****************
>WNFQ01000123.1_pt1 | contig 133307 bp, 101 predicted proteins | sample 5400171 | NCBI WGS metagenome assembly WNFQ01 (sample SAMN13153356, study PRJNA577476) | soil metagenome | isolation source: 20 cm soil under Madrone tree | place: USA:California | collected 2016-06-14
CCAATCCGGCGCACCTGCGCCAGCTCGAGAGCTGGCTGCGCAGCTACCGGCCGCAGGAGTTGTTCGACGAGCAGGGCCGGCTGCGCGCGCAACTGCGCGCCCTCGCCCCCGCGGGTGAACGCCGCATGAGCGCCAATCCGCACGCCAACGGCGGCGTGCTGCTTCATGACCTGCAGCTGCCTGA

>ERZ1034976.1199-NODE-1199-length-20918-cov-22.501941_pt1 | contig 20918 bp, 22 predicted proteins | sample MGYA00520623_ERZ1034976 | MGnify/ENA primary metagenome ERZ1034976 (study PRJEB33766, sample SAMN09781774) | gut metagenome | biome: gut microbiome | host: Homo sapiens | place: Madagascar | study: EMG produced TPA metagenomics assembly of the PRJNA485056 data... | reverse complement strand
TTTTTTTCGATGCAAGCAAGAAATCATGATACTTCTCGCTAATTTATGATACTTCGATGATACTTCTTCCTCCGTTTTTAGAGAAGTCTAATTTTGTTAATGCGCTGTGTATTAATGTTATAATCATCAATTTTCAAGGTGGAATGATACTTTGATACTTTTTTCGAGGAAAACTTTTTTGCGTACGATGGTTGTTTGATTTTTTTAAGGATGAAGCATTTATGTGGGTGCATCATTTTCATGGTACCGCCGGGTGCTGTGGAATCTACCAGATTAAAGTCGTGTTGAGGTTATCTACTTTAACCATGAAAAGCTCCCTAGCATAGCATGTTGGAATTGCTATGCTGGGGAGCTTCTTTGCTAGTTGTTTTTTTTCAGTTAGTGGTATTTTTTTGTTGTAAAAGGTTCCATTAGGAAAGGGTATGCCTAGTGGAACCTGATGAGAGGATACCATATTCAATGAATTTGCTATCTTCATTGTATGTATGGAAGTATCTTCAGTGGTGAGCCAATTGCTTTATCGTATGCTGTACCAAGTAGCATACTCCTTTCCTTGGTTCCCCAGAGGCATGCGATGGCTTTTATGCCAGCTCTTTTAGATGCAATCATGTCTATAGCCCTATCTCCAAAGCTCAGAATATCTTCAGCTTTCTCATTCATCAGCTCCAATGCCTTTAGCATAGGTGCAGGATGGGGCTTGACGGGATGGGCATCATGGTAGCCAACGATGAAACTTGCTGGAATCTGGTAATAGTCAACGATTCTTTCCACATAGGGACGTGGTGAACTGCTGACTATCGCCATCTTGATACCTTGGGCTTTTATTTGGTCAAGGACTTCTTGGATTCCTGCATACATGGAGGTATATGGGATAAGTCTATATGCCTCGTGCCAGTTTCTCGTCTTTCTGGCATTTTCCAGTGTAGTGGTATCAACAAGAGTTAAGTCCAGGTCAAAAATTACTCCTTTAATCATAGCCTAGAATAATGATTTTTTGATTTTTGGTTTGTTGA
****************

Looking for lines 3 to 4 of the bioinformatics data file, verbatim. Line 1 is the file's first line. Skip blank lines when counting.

>ERZ1034976.1199-NODE-1199-length-20918-cov-22.501941_pt1 | contig 20918 bp, 22 predicted proteins | sample MGYA00520623_ERZ1034976 | MGnify/ENA primary metagenome ERZ1034976 (study PRJEB33766, sample SAMN09781774) | gut metagenome | biome: gut microbiome | host: Homo sapiens | place: Madagascar | study: EMG produced TPA metagenomics assembly of the PRJNA485056 data... | reverse complement strand
TTTTTTTCGATGCAAGCAAGAAATCATGATACTTCTCGCTAATTTATGATACTTCGATGATACTTCTTCCTCCGTTTTTAGAGAAGTCTAATTTTGTTAATGCGCTGTGTATTAATGTTATAATCATCAATTTTCAAGGTGGAATGATACTTTGATACTTTTTTCGAGGAAAACTTTTTTGCGTACGATGGTTGTTTGATTTTTTTAAGGATGAAGCATTTATGTGGGTGCATCATTTTCATGGTACCGCCGGGTGCTGTGGAATCTACCAGATTAAAGTCGTGTTGAGGTTATCTACTTTAACCATGAAAAGCTCCCTAGCATAGCATGTTGGAATTGCTATGCTGGGGAGCTTCTTTGCTAGTTGTTTTTTTTCAGTTAGTGGTATTTTTTTGTTGTAAAAGGTTCCATTAGGAAAGGGTATGCCTAGTGGAACCTGATGAGAGGATACCATATTCAATGAATTTGCTATCTTCATTGTATGTATGGAAGTATCTTCAGTGGTGAGCCAATTGCTTTATCGTATGCTGTACCAAGTAGCATACTCCTTTCCTTGGTTCCCCAGAGGCATGCGATGGCTTTTATGCCAGCTCTTTTAGATGCAATCATGTCTATAGCCCTATCTCCAAAGCTCAGAATATCTTCAGCTTTCTCATTCATCAGCTCCAATGCCTTTAGCATAGGTGCAGGATGGGGCTTGACGGGATGGGCATCATGGTAGCCAACGATGAAACTTGCTGGAATCTGGTAATAGTCAACGATTCTTTCCACATAGGGACGTGGTGAACTGCTGACTATCGCCATCTTGATACCTTGGGCTTTTATTTGGTCAAGGACTTCTTGGATTCCTGCATACATGGAGGTATATGGGATAAGTCTATATGCCTCGTGCCAGTTTCTCGTCTTTCTGGCATTTTCCAGTGTAGTGGTATCAACAAGAGTTAAGTCCAGGTCAAAAATTACTCCTTTAATCATAGCCTAGAATAATGATTTTTTGATTTTTGGTTTGTTGA